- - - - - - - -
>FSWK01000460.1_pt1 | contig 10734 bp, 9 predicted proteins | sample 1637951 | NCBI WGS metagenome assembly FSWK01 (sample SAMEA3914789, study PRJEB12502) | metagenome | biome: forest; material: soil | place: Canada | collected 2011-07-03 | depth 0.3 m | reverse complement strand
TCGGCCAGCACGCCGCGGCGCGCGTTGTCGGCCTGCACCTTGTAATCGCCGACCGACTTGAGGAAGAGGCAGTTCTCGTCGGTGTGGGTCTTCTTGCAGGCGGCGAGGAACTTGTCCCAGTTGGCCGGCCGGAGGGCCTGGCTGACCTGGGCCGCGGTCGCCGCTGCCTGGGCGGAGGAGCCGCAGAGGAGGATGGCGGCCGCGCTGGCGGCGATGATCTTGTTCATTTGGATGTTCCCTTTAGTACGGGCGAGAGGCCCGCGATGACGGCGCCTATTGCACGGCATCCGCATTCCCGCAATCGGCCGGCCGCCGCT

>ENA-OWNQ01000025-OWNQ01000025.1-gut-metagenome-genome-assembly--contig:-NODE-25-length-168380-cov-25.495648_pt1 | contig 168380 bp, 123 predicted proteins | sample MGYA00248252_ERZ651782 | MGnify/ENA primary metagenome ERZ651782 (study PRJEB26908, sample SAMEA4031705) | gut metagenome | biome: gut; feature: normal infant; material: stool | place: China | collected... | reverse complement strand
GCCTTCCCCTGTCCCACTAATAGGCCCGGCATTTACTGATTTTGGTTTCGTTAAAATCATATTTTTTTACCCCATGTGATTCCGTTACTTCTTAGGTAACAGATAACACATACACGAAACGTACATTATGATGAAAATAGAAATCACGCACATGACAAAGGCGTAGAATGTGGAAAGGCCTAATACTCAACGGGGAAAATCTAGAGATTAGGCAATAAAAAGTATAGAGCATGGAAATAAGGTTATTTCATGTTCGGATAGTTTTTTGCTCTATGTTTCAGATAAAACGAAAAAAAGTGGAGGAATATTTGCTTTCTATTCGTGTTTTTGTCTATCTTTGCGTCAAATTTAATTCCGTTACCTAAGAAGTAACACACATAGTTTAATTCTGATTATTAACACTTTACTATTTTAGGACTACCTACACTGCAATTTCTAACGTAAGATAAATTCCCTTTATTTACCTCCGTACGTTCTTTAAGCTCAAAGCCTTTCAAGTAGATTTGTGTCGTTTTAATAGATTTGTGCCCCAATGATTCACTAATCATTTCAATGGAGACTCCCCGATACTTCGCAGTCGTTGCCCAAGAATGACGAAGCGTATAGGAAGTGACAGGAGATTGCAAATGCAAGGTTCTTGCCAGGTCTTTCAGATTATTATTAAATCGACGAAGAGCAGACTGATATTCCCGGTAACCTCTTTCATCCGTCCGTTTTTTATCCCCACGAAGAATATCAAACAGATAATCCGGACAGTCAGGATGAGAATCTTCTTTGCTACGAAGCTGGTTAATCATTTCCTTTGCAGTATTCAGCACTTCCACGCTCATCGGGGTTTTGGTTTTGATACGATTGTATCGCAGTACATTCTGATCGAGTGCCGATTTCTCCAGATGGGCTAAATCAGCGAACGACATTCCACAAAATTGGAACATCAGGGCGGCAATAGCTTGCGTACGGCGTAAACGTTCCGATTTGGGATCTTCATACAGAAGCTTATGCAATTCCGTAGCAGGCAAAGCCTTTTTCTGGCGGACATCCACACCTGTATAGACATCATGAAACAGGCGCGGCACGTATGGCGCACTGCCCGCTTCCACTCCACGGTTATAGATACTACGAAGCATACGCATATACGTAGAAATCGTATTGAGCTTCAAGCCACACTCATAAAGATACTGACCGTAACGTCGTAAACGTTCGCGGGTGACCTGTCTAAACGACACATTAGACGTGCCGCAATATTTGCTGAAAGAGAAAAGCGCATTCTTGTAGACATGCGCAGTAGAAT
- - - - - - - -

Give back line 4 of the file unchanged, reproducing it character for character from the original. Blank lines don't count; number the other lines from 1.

GCCTTCCCCTGTCCCACTAATAGGCCCGGCATTTACTGATTTTGGTTTCGTTAAAATCATATTTTTTTACCCCATGTGATTCCGTTACTTCTTAGGTAACAGATAACACATACACGAAACGTACATTATGATGAAAATAGAAATCACGCACATGACAAAGGCGTAGAATGTGGAAAGGCCTAATACTCAACGGGGAAAATCTAGAGATTAGGCAATAAAAAGTATAGAGCATGGAAATAAGGTTATTTCATGTTCGGATAGTTTTTTGCTCTATGTTTCAGATAAAACGAAAAAAAGTGGAGGAATATTTGCTTTCTATTCGTGTTTTTGTCTATCTTTGCGTCAAATTTAATTCCGTTACCTAAGAAGTAACACACATAGTTTAATTCTGATTATTAACACTTTACTATTTTAGGACTACCTACACTGCAATTTCTAACGTAAGATAAATTCCCTTTATTTACCTCCGTACGTTCTTTAAGCTCAAAGCCTTTCAAGTAGATTTGTGTCGTTTTAATAGATTTGTGCCCCAATGATTCACTAATCATTTCAATGGAGACTCCCCGATACTTCGCAGTCGTTGCCCAAGAATGACGAAGCGTATAGGAAGTGACAGGAGATTGCAAATGCAAGGTTCTTGCCAGGTCTTTCAGATTATTATTAAATCGACGAAGAGCAGACTGATATTCCCGGTAACCTCTTTCATCCGTCCGTTTTTTATCCCCACGAAGAATATCAAACAGATAATCCGGACAGTCAGGATGAGAATCTTCTTTGCTACGAAGCTGGTTAATCATTTCCTTTGCAGTATTCAGCACTTCCACGCTCATCGGGGTTTTGGTTTTGATACGATTGTATCGCAGTACATTCTGATCGAGTGCCGATTTCTCCAGATGGGCTAAATCAGCGAACGACATTCCACAAAATTGGAACATCAGGGCGGCAATAGCTTGCGTACGGCGTAAACGTTCCGATTTGGGATCTTCATACAGAAGCTTATGCAATTCCGTAGCAGGCAAAGCCTTTTTCTGGCGGACATCCACACCTGTATAGACATCATGAAACAGGCGCGGCACGTATGGCGCACTGCCCGCTTCCACTCCACGGTTATAGATACTACGAAGCATACGCATATACGTAGAAATCGTATTGAGCTTCAAGCCACACTCATAAAGATACTGACCGTAACGTCGTAAACGTTCGCGGGTGACCTGTCTAAACGACACATTAGACGTGCCGCAATATTTGCTGAAAGAGAAAAGCGCATTCTTGTAGACATGCGCAGTAGAAT